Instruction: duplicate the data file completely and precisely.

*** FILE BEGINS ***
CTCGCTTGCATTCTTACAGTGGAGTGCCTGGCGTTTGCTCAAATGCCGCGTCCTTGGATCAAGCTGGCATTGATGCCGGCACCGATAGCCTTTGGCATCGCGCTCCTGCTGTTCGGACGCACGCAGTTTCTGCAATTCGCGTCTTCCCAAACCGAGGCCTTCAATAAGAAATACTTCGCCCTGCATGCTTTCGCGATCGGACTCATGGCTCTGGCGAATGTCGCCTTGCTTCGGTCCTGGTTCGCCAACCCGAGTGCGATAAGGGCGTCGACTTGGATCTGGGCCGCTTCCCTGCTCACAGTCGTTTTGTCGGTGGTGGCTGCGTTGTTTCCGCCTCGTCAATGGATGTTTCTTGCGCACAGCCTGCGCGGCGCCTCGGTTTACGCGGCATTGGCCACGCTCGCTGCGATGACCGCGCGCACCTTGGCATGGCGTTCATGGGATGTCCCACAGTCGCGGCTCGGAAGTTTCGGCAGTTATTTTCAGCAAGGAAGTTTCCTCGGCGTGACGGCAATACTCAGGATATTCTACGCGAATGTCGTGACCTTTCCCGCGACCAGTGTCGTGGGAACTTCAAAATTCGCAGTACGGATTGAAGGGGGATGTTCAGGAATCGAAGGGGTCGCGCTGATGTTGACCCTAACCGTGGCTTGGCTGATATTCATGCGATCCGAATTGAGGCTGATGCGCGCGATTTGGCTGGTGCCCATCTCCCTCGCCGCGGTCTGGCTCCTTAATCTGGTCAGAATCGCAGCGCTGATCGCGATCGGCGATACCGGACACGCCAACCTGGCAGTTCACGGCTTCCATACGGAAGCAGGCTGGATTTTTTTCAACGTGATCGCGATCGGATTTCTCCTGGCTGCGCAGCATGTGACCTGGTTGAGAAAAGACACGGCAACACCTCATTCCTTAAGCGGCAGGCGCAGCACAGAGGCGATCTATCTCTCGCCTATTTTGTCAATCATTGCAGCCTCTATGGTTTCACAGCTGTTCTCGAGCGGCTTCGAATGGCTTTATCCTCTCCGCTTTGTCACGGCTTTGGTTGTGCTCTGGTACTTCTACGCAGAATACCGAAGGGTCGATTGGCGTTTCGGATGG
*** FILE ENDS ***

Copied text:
CTCGCTTGCATTCTTACAGTGGAGTGCCTGGCGTTTGCTCAAATGCCGCGTCCTTGGATCAAGCTGGCATTGATGCCGGCACCGATAGCCTTTGGCATCGCGCTCCTGCTGTTCGGACGCACGCAGTTTCTGCAATTCGCGTCTTCCCAAACCGAGGCCTTCAATAAGAAATACTTCGCCCTGCATGCTTTCGCGATCGGACTCATGGCTCTGGCGAATGTCGCCTTGCTTCGGTCCTGGTTCGCCAACCCGAGTGCGATAAGGGCGTCGACTTGGATCTGGGCCGCTTCCCTGCTCACAGTCGTTTTGTCGGTGGTGGCTGCGTTGTTTCCGCCTCGTCAATGGATGTTTCTTGCGCACAGCCTGCGCGGCGCCTCGGTTTACGCGGCATTGGCCACGCTCGCTGCGATGACCGCGCGCACCTTGGCATGGCGTTCATGGGATGTCCCACAGTCGCGGCTCGGAAGTTTCGGCAGTTATTTTCAGCAAGGAAGTTTCCTCGGCGTGACGGCAATACTCAGGATATTCTACGCGAATGTCGTGACCTTTCCCGCGACCAGTGTCGTGGGAACTTCAAAATTCGCAGTACGGATTGAAGGGGGATGTTCAGGAATCGAAGGGGTCGCGCTGATGTTGACCCTAACCGTGGCTTGGCTGATATTCATGCGATCCGAATTGAGGCTGATGCGCGCGATTTGGCTGGTGCCCATCTCCCTCGCCGCGGTCTGGCTCCTTAATCTGGTCAGAATCGCAGCGCTGATCGCGATCGGCGATACCGGACACGCCAACCTGGCAGTTCACGGCTTCCATACGGAAGCAGGCTGGATTTTTTTCAACGTGATCGCGATCGGATTTCTCCTGGCTGCGCAGCATGTGACCTGGTTGAGAAAAGACACGGCAACACCTCATTCCTTAAGCGGCAGGCGCAGCACAGAGGCGATCTATCTCTCGCCTATTTTGTCAATCATTGCAGCCTCTATGGTTTCACAGCTGTTCTCGAGCGGCTTCGAATGGCTTTATCCTCTCCGCTTTGTCACGGCTTTGGTTGTGCTCTGGTACTTCTACGCAGAATACCGAAGGGTCGATTGGCGTTTCGGATGG